Within the last two weeks a total of 8 griffon vultures, and several other animals (wolves, foxes and other raptors), have been found dead in Kresna Gorge (Bulgaria), illegally poisoned. The griffon vultures found dead constitute the bulk of the local breeding population, so their offspring have also probably perished. Unfortunately, the number of poisoned griffons may be even higher, and may surpass 15-20, as before the first dead birds were found there were about 50 griffons in the area, while now there are only 5 to 10. A few days ago, one poisoned wolf was found, which indicates that the poisoning is continuing and there is still danger for the remaining griffon vultures!
Continue reading Massive poisoning incident(s) in Kresna Gorge, Bulgaria deals a blow to the recovering Balkan griffon vulture population
Photo: Dave Walker/BirdLife Cyprus
The griffon vulture Gyps fulvus is the largest and arguably the most impressive bird species found on the island of Cyprus. As is sadly the case with many vulture species around the world, the population of griffons in Cyprus is in a bad way. The earliest historic accounts about the species referred to it as common in the plains as herds of sheep and goats, but by 2012 there were fewer than 10 birds left on the island.
Continue reading Griffons in peril in Cyprus – only 21 birds left and no breeding in the last two years
Walkers managed to find a dead Peregrine Falcon by a footpath at Newbiggin next to Croglin estate where numerous birds of prey have previously gone missing. Amazingly the dead Peregrine was found close to where a BTO ringed Hen Harrier was also found. The Harrier had flown all the way from the Isle of Colonsay only to die on this estate.
Continue reading Shot Cumbrian Peregrine found at same location as dead Hen Harrier
North Yorks Police are appealing for information after a red kite was found dead in Nidderdale. On the afternoon of Saturday 11 March, a dead red kite was found near Greenhow, in Nidderdale, North Yorkshire.
Continue reading Police investigation after red kite found dead in Nidderdale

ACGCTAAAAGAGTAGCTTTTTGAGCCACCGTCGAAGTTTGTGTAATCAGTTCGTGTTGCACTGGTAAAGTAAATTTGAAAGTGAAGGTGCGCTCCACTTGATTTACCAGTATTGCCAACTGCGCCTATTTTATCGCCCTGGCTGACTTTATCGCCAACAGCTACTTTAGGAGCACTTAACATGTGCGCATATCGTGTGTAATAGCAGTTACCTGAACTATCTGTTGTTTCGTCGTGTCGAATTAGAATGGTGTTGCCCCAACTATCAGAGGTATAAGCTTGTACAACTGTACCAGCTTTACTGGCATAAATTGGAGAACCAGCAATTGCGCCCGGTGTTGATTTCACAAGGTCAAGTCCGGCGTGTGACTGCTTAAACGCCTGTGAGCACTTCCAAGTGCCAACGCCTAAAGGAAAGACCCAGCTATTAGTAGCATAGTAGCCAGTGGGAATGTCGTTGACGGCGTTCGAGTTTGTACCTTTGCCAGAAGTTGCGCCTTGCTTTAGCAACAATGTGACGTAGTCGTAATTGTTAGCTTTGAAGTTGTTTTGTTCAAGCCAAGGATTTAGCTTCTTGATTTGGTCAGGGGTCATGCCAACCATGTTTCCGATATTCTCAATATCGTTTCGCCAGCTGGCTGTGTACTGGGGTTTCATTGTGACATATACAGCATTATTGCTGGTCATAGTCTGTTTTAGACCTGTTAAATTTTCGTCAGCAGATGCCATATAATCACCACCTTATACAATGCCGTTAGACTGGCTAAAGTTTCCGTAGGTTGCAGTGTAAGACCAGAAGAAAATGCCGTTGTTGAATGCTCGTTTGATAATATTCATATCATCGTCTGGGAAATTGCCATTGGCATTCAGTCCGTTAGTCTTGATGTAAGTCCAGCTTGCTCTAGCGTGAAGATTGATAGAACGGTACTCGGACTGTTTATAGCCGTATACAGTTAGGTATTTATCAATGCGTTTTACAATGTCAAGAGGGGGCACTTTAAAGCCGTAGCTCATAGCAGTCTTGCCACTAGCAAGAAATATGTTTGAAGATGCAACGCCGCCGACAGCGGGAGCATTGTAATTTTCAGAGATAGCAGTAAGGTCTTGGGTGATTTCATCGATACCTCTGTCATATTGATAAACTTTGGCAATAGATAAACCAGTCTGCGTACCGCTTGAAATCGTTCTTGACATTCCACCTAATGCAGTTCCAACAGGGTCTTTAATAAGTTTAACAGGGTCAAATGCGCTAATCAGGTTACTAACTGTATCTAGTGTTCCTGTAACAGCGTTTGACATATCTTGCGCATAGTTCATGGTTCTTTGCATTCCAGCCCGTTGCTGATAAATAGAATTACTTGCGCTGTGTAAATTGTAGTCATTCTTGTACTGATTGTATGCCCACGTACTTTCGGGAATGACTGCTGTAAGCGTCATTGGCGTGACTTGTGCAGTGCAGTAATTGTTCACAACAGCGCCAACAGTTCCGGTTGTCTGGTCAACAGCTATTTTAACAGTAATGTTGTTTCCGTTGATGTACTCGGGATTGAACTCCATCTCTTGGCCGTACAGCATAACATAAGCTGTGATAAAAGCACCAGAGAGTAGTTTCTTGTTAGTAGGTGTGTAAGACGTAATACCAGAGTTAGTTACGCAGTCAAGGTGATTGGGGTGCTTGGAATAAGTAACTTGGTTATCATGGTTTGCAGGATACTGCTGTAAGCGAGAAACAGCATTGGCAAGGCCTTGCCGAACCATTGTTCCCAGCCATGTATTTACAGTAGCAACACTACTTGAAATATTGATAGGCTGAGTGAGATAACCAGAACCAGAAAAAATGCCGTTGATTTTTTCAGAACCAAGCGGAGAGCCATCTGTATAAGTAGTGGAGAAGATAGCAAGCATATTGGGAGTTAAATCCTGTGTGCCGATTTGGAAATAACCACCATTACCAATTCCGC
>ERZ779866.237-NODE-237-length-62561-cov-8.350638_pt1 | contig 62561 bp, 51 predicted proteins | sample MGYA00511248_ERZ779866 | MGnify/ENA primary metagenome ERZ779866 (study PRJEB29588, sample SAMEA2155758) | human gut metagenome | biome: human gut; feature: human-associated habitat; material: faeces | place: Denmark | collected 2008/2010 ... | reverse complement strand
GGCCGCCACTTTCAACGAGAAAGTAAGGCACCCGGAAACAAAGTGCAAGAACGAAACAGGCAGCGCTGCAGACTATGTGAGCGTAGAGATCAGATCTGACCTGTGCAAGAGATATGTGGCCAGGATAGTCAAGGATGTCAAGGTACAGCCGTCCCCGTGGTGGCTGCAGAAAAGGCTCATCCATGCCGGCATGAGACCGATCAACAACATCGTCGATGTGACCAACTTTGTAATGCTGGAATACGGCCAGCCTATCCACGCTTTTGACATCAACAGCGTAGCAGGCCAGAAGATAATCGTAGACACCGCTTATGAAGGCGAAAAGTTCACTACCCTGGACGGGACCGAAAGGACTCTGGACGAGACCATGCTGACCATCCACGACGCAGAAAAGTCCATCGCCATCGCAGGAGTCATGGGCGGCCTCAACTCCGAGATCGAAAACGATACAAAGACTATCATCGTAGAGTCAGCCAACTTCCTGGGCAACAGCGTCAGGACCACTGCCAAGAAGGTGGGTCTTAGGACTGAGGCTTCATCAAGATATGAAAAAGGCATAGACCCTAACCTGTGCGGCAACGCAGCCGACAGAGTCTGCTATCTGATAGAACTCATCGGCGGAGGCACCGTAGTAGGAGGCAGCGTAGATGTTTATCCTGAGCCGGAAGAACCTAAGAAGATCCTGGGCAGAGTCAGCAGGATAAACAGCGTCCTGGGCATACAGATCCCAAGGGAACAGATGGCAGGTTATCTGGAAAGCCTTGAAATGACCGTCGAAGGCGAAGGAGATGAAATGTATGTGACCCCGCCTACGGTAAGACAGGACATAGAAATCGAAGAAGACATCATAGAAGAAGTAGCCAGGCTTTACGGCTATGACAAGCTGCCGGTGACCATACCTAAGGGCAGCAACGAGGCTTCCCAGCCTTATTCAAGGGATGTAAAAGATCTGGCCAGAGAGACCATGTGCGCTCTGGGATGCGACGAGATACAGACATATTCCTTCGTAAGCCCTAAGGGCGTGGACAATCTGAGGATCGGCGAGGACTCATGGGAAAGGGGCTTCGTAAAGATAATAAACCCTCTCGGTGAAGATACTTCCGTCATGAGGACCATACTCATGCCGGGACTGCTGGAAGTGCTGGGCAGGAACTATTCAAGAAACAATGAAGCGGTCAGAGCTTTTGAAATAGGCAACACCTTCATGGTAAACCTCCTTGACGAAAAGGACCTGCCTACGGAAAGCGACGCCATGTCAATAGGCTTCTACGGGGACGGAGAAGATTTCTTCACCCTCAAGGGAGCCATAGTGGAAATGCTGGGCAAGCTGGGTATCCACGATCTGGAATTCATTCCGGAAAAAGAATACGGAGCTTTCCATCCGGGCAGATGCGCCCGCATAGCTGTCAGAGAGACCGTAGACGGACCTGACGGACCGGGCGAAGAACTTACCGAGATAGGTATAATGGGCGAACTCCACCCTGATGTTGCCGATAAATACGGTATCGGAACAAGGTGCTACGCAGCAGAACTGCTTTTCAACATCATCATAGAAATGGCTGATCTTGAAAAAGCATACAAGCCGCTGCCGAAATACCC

The first report of illegal hunting came on Saturday, with Birdlife Malta reporting that it had recovered an injured Marsh Harrier. It said the bird was certified shot by the veterinarian.
The spring hunting season opened 24 March 2017.
Continue reading Shot Marsh Harrier is first casualty of spring hunting season – Birdlife Malta
A Bearded Vulture incubating a clutch of eggs in captivity
100 years after going extinct in the Alps, the bearded vulture is now back to the alpine skies – 40+ established territories and a record number (25!) of wild-born fledged young in 2016, in one of the most celebrated and spectacular wildlife comebacks in recent decades in Europe.
Continue reading Annual report for the 2016 bearded vulture captive breeding season just published – record breaking season, with 27 young produced and 17 reintroduced back to the wild.
We are fortunate to have 2 nature reserves situated around the Solway where cropping is used to feed winter finches and buntings.
Cropping is often used to feed game birds using a mix of plants producing seed and also acting as tall cover for the birds. Game keepers often position the crop so that beaters can drive the pheasants or partridge towards the guns.
Continue reading Cropping and Hen Harriers
Vultures are obligate scavengers, as they depend totally on carrion. Facultative scavengers, like foxes, on the other hand exploit carrion opportunistically and are generally ubiquitous.
We have recently received the above photos from our colleague Tulsi Subedi, who is researching bearded vultures in the Himalayas. Tulsi had seen this brutal picture posted in social media last December. The photo was taken in Bajura district, in far-western remote mountainous area of Nepal.
Continue reading Human persecution still a threat to Himalayan bearded vultures